The Nature Writers of Texas

The best nature writing from the newspaper, magazine, blog and book authors of the Lone Star State . . .

Tuesday, February 25, 2003

Photo by Mary Curry

Birds and Beyond
Flowers for Birds and Butterflies
Claire Curry, February 2003, Wise County Messenger, © 2003

It was hot out. Too hot to go walking. So, I just sat out in the yard, binoculars in hand. Most of the birds were a bit smarter than I, and only showed up in the heat occasionally or soared overhead. On the flower pots to either side of my log bench, though, butterflies flitted about on masses of color. A Giant Swallowtail and a Gulf Fritillary stopped at the pentas, while jumpy little skippers moved from flower to flower on the zinnias. A hummingbird sipped from magenta salvia blooms across the yard.

Plants are an important part of any yard, especially if you want to attract birds and butterflies. Not just any flowers will do, though. Native plants are generally the best for wildlife, non-invasive, and adapted to the climate here. Gayfeather and blazing-star are beautiful purple wildflowers that attract oodles of butterflies. When they bloom at my house, butterflies practically drip off of them. Milkweeds are the host plant for Monarchs and Queen butterflies, and some, such as butterfly weed, have lovely flowers. Sages (or salvia) are good flowers for both hummingbirds and butterflies. Other plants to consider include yaupon holly (produces berries for the birds), Mexican plum (both flowers and small plums), lantana (butterflies are love the native species), columbine, penstemons, Turk’s Cap, cardinal flower, cross vine, trumpet vine (good for hummers), standing cypress (a wildflower, not a tree), sunflowers (both nectar for butterflies and seeds for birds), verbena (nectar for birds and butterflies), bee balm, horsemint, Purple Coneflower (nectar when blooming, seeds when the flower dies), thistles, goldenrod (butterflies love this and it really isn’t a cause of allergies), daisies and asters, winecup, coral honeysuckle (pretty red tubular flowers that hummingbirds love, and it has red berries), passionflowers (the host plant for the stunning Gulf Fritillary), and sumac. Although you may be inclined to think of sumac as a nuisance, it produces berries for delightful birds such as bluebirds, robins, and mockingbirds, and has stunning red leaves in the fall. Also, if you find a caterpillar munching away on your passionflowers, let it be! It could be a future Gulf Fritillary. For more information on native plants, check out the Native Plant Society of Texas’s website:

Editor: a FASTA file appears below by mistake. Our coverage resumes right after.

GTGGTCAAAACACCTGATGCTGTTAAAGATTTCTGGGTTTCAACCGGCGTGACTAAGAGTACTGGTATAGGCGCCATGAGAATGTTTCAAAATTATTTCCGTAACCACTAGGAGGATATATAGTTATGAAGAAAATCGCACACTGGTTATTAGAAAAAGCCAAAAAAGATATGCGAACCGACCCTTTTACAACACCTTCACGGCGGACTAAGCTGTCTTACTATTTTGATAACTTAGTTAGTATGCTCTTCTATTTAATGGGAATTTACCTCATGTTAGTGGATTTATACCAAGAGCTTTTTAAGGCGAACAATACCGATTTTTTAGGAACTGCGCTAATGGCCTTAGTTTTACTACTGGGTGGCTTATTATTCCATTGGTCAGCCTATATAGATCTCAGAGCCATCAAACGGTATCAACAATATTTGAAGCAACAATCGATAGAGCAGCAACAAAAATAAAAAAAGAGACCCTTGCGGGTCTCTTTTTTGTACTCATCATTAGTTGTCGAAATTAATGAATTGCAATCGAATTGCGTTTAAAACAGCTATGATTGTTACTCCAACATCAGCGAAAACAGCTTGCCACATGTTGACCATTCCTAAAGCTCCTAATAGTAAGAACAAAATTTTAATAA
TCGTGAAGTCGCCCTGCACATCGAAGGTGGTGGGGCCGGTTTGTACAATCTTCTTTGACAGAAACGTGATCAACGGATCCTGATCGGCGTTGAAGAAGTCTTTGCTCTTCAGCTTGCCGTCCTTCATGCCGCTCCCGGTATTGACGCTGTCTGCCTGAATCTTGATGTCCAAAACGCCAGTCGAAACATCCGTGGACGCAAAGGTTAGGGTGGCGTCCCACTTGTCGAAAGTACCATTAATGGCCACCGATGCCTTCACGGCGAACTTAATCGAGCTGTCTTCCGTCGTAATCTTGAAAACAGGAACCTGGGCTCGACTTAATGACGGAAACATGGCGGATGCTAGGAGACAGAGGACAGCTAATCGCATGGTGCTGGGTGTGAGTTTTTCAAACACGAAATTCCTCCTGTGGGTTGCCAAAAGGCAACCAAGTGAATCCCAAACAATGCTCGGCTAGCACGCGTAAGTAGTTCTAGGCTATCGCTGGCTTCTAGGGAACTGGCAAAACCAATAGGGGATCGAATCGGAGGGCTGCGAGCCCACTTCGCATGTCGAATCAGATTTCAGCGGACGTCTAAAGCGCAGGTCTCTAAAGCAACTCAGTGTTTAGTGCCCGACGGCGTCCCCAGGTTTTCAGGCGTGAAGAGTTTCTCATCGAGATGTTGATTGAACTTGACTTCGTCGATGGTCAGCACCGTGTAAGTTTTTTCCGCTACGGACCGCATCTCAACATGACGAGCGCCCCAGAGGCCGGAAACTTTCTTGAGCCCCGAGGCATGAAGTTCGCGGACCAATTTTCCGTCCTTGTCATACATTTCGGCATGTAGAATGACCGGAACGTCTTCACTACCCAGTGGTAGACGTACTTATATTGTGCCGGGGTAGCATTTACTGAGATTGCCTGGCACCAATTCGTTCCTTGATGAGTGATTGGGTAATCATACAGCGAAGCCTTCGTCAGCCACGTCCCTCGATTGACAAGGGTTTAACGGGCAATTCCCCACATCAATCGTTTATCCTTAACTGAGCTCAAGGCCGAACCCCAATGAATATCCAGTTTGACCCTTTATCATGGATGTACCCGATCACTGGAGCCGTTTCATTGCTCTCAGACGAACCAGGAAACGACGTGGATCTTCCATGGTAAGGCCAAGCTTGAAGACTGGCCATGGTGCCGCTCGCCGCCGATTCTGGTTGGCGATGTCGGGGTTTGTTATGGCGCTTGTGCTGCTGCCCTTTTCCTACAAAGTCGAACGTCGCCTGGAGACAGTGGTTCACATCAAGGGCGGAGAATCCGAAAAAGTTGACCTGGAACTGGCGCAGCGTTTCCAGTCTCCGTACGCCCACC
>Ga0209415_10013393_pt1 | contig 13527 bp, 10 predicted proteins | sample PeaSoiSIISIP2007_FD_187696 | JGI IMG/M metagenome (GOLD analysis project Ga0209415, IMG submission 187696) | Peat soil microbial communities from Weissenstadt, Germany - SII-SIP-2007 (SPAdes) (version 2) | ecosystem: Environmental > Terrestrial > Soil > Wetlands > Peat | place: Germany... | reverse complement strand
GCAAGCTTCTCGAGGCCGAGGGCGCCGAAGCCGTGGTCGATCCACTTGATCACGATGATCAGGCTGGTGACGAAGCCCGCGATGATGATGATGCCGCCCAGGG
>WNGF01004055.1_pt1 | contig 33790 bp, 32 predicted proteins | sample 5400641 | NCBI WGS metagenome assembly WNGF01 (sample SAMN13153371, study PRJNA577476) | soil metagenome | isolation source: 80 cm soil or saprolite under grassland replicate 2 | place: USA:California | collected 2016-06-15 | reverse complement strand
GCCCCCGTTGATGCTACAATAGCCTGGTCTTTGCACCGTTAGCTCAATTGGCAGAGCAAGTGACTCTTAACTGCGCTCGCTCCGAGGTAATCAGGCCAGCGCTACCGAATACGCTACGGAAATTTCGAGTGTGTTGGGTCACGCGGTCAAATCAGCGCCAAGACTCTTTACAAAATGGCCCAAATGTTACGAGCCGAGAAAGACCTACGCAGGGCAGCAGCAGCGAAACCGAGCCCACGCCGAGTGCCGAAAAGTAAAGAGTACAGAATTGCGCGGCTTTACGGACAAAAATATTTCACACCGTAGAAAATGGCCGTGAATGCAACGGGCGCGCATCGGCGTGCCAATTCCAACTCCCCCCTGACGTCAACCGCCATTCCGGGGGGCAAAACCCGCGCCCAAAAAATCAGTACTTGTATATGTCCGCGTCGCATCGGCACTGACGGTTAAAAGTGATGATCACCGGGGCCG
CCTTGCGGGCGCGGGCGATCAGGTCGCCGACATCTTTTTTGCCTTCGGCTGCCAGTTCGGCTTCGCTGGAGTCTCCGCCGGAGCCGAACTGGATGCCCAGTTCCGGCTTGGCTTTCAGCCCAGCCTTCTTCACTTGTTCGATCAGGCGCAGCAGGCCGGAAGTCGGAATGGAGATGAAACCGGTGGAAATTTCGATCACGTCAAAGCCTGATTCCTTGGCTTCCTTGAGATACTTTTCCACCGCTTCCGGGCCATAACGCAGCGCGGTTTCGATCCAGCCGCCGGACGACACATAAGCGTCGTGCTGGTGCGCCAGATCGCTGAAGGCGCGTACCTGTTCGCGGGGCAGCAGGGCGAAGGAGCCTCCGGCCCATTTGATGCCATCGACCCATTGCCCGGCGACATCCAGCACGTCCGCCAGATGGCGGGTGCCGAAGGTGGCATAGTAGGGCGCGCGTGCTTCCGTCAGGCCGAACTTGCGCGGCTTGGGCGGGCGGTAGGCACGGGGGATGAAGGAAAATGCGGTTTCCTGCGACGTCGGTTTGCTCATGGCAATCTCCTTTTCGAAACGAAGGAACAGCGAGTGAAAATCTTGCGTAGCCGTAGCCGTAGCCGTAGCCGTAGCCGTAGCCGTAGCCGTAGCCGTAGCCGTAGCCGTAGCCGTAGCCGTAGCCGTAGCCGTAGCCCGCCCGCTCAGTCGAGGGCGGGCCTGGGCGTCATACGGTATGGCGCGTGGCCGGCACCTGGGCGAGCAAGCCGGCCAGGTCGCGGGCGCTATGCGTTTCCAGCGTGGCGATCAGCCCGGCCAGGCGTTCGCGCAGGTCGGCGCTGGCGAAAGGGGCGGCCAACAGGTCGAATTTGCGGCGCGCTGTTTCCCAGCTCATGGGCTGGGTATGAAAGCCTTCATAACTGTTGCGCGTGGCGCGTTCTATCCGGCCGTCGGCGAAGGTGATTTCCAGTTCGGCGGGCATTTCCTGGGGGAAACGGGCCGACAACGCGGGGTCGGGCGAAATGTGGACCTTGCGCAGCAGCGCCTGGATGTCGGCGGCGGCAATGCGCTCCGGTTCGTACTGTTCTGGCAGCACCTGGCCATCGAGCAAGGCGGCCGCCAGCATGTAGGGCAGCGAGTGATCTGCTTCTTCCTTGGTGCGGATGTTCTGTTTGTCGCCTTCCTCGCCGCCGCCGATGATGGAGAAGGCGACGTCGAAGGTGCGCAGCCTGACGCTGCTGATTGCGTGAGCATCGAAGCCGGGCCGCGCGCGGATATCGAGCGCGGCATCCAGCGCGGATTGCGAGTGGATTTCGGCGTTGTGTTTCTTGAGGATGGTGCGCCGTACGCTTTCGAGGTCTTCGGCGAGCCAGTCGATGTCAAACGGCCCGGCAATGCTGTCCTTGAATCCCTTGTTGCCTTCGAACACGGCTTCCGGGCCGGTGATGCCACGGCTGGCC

Zinnias, pentas, marigolds, and butterfly bush, although non-native, are also great flowers for butterflies and hummers. Many of the butterflies I watched at my flower pots stopped by for a drink at the zinnias and pentas. In the winter, seeds from the zinnias and marigolds provide food for birds like goldfinches and sparrows, so consider leaving the dead flower heads on the plants.

Finally, if you are planning to get some native plants, the Trinity Forks-Denton chapter of the Native Plant Society is selling native plants at the Redbud Day Festival on March 8 from 8am to 3pm at the Denton Civic Center on McKinney Street and Bell Avenue.


At 10:29 AM, Anonymous Cialis said...

I like to go to the mountain next to me house and see the Birds and Butterflies , they are beautiful, I like the colors and the strange forms in their feathers and wings!!

At 7:53 PM, Blogger cecillia said...

Nice information,, terrimaksih infonya..sukses much for sharing the info and the website is always to be the best and do the best to the specifications next information ..


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